Construction of Denbury’s Cedar Creek Anticline CO2 Pipeline in Montana. Credit: Denbury Inc.

On Feb. 22, 2020, a breach in a carbon pipeline owned by Denbury Inc. left 49 people near Satartia, Miss. hospitalized, and about 300 residents were forced to evacuate.  

A Huffington Post story last year shed light on the chaos and its aftermath. The pipeline burst unleashed a cloud of green fog, along with an odor like “rotten eggs.” People nearby struggled to breathe, with some collapsing in their homes, the article reported.

In May, over two years since the incident, the federal agency in charge of pipeline safety — the Pipeline and Hazardous Materials Safety Administration, or PHMSA — released its findings from an investigation.

Confirming Denbury’s account of the event, PHMSA found that the pipeline broke from heavy pressure caused by movement in the soil after persisting heavy rain.

But PHMSA also found that Denbury had, among other errors, failed to prepare for such natural hazards, failed to alert local emergency officials about the incident, and failed to educate nearby residents about the pipeline before the breach.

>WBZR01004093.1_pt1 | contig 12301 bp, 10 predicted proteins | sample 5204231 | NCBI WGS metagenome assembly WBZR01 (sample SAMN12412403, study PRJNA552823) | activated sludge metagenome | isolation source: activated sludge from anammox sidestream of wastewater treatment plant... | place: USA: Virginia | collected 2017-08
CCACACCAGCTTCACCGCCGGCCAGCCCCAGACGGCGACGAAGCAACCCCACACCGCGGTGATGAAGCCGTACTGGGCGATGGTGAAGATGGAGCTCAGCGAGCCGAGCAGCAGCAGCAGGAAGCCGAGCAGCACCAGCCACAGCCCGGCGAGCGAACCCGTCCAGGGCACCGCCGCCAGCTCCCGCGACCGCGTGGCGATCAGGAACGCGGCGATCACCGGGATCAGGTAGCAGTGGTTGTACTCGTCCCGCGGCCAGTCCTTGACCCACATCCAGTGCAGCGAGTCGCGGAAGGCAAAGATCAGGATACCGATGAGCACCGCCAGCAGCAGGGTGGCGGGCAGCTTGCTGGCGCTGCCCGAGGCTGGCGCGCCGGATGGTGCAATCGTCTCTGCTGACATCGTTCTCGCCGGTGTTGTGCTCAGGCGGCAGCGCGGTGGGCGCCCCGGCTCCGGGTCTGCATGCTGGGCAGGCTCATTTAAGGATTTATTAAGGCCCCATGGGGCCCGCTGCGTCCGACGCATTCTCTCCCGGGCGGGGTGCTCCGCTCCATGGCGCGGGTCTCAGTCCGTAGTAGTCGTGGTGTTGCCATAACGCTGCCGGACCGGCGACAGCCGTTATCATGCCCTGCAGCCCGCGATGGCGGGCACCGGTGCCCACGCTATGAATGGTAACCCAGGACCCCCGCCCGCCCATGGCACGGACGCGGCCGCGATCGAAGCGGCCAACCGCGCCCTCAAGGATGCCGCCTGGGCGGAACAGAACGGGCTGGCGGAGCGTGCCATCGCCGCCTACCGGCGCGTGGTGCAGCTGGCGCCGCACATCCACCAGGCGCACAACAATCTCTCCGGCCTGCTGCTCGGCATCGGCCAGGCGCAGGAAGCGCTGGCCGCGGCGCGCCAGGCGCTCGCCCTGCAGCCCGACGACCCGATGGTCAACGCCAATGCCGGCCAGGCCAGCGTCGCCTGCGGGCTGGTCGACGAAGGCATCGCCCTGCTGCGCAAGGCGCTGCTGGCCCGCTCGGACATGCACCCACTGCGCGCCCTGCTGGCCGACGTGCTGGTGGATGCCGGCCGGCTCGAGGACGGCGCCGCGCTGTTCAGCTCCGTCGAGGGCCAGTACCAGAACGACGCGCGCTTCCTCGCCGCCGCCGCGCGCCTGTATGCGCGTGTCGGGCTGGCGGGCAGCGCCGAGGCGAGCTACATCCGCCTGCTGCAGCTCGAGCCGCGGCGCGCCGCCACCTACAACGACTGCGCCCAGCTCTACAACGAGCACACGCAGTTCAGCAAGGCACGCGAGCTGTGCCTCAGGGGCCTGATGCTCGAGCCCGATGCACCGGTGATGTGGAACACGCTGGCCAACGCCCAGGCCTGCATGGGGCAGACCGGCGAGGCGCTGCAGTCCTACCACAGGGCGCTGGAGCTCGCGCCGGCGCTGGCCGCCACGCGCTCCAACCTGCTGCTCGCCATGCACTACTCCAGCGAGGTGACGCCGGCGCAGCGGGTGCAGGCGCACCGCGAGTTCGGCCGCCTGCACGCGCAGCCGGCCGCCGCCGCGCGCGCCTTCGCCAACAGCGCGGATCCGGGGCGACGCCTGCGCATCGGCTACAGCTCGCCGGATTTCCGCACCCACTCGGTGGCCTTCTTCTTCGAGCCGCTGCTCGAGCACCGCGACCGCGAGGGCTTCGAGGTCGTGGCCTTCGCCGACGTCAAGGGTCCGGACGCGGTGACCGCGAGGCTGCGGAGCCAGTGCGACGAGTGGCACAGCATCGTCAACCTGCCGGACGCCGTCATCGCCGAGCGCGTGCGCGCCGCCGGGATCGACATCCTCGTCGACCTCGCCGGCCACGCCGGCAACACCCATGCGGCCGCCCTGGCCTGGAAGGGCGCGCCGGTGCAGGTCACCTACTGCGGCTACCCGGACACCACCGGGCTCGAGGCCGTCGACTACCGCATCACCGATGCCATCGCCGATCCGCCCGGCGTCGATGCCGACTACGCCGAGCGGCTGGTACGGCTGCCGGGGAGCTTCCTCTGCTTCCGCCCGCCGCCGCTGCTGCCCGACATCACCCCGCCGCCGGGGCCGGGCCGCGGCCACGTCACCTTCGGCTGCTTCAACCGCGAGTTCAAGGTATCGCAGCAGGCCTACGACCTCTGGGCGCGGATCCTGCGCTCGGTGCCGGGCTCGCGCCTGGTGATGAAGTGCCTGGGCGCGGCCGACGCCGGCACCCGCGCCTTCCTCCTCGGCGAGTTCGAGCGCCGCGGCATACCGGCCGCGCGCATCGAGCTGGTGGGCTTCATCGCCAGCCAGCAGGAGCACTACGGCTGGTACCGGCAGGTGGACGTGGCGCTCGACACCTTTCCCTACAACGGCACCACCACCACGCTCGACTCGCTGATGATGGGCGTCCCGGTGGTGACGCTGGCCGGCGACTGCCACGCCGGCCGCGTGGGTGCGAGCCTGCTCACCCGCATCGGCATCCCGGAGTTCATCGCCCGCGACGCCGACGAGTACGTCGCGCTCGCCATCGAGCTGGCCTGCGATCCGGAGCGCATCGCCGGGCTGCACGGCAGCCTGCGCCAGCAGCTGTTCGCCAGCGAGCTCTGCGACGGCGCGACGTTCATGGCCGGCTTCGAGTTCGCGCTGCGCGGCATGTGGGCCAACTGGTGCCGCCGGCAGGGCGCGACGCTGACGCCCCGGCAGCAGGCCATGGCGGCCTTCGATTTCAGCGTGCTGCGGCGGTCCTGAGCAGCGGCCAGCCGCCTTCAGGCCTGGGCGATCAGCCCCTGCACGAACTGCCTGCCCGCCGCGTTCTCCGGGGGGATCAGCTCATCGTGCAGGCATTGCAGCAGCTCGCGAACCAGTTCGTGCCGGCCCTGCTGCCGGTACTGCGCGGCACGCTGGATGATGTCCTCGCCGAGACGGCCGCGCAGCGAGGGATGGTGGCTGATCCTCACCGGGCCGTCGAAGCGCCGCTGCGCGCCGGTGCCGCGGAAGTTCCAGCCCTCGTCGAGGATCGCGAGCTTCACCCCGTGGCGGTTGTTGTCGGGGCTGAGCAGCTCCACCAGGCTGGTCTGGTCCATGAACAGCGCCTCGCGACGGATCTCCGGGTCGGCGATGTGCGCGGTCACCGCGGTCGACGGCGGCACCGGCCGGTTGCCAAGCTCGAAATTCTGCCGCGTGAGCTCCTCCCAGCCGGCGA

In its report, the agency proposed a civil penalty of $3.9 million against Denbury, which the company can either accept or contest.

As a result of the pipeline failure, PHMSA also announced it would begin a new rulemaking to update safety standards. 

“I recently visited with the first responders in Satartia to hear firsthand of the pipeline failure so that we can improve safety and environmental protections for CO2 pipelines and work to protect communities from experiences like this,” PHMSA Deputy Administrator Tristan Brown said in the May 26 release. “The safety of the American people is paramount and we’re taking action to strengthen CO2 pipeline safety standards to better protect communities, our first responders, and our environment.” 

Specifically, PHMSA said it will update standards for emergency preparedness and response, as well as alerting pipeline operators to better anticipate hazards from natural causes like what happened in Satartia.

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Alex Rozier, from New York City, is Mississippi Today’s data and environment reporter. His work has appeared in the Boston Globe, Open Secrets, and on In 2019, Alex was a grantee through the Pulitzer Center’s Connected Coastlines program, which supported his coverage around the impact of climate change on Mississippi fisheries.